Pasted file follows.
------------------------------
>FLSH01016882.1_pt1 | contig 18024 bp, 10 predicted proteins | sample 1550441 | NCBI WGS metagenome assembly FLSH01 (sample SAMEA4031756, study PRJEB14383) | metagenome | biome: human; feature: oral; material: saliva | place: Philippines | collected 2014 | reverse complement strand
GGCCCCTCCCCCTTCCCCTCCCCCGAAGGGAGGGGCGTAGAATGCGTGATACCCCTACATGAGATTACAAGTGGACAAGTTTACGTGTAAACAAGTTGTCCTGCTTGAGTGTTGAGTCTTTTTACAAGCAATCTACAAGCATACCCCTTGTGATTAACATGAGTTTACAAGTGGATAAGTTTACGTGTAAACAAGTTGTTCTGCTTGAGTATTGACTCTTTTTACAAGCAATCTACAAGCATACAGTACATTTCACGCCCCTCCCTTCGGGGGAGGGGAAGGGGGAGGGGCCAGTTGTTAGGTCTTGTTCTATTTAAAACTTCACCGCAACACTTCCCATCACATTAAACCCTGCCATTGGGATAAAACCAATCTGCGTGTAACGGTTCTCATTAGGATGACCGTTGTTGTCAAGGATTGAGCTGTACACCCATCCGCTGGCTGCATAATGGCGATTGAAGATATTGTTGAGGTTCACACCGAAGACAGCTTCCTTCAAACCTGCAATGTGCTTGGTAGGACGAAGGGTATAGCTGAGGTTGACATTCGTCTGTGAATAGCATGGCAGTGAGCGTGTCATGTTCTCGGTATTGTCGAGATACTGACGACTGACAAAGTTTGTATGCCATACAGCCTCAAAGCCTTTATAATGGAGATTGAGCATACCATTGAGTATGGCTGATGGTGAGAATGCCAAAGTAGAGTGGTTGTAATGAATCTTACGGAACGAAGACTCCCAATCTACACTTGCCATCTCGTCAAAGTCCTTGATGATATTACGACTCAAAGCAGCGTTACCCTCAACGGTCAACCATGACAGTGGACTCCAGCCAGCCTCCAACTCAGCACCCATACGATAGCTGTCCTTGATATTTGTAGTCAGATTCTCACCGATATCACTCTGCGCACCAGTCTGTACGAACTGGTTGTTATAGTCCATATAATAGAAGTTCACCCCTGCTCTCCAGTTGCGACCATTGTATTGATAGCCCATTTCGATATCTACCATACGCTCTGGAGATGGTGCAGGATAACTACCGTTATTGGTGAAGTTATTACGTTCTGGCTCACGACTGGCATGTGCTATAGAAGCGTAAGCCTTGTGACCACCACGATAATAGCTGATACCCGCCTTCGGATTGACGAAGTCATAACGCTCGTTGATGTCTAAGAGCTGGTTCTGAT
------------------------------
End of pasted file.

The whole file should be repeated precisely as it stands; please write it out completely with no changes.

>FLSH01016882.1_pt1 | contig 18024 bp, 10 predicted proteins | sample 1550441 | NCBI WGS metagenome assembly FLSH01 (sample SAMEA4031756, study PRJEB14383) | metagenome | biome: human; feature: oral; material: saliva | place: Philippines | collected 2014 | reverse complement strand
GGCCCCTCCCCCTTCCCCTCCCCCGAAGGGAGGGGCGTAGAATGCGTGATACCCCTACATGAGATTACAAGTGGACAAGTTTACGTGTAAACAAGTTGTCCTGCTTGAGTGTTGAGTCTTTTTACAAGCAATCTACAAGCATACCCCTTGTGATTAACATGAGTTTACAAGTGGATAAGTTTACGTGTAAACAAGTTGTTCTGCTTGAGTATTGACTCTTTTTACAAGCAATCTACAAGCATACAGTACATTTCACGCCCCTCCCTTCGGGGGAGGGGAAGGGGGAGGGGCCAGTTGTTAGGTCTTGTTCTATTTAAAACTTCACCGCAACACTTCCCATCACATTAAACCCTGCCATTGGGATAAAACCAATCTGCGTGTAACGGTTCTCATTAGGATGACCGTTGTTGTCAAGGATTGAGCTGTACACCCATCCGCTGGCTGCATAATGGCGATTGAAGATATTGTTGAGGTTCACACCGAAGACAGCTTCCTTCAAACCTGCAATGTGCTTGGTAGGACGAAGGGTATAGCTGAGGTTGACATTCGTCTGTGAATAGCATGGCAGTGAGCGTGTCATGTTCTCGGTATTGTCGAGATACTGACGACTGACAAAGTTTGTATGCCATACAGCCTCAAAGCCTTTATAATGGAGATTGAGCATACCATTGAGTATGGCTGATGGTGAGAATGCCAAAGTAGAGTGGTTGTAATGAATCTTACGGAACGAAGACTCCCAATCTACACTTGCCATCTCGTCAAAGTCCTTGATGATATTACGACTCAAAGCAGCGTTACCCTCAACGGTCAACCATGACAGTGGACTCCAGCCAGCCTCCAACTCAGCACCCATACGATAGCTGTCCTTGATATTTGTAGTCAGATTCTCACCGATATCACTCTGCGCACCAGTCTGTACGAACTGGTTGTTATAGTCCATATAATAGAAGTTCACCCCTGCTCTCCAGTTGCGACCATTGTATTGATAGCCCATTTCGATATCTACCATACGCTCTGGAGATGGTGCAGGATAACTACCGTTATTGGTGAAGTTATTACGTTCTGGCTCACGACTGGCATGTGCTATAGAAGCGTAAGCCTTGTGACCACCACGATAATAGCTGATACCCGCCTTCGGATTGACGAAGTCATAACGCTCGTTGATGTCTAAGAGCTGGTTCTGAT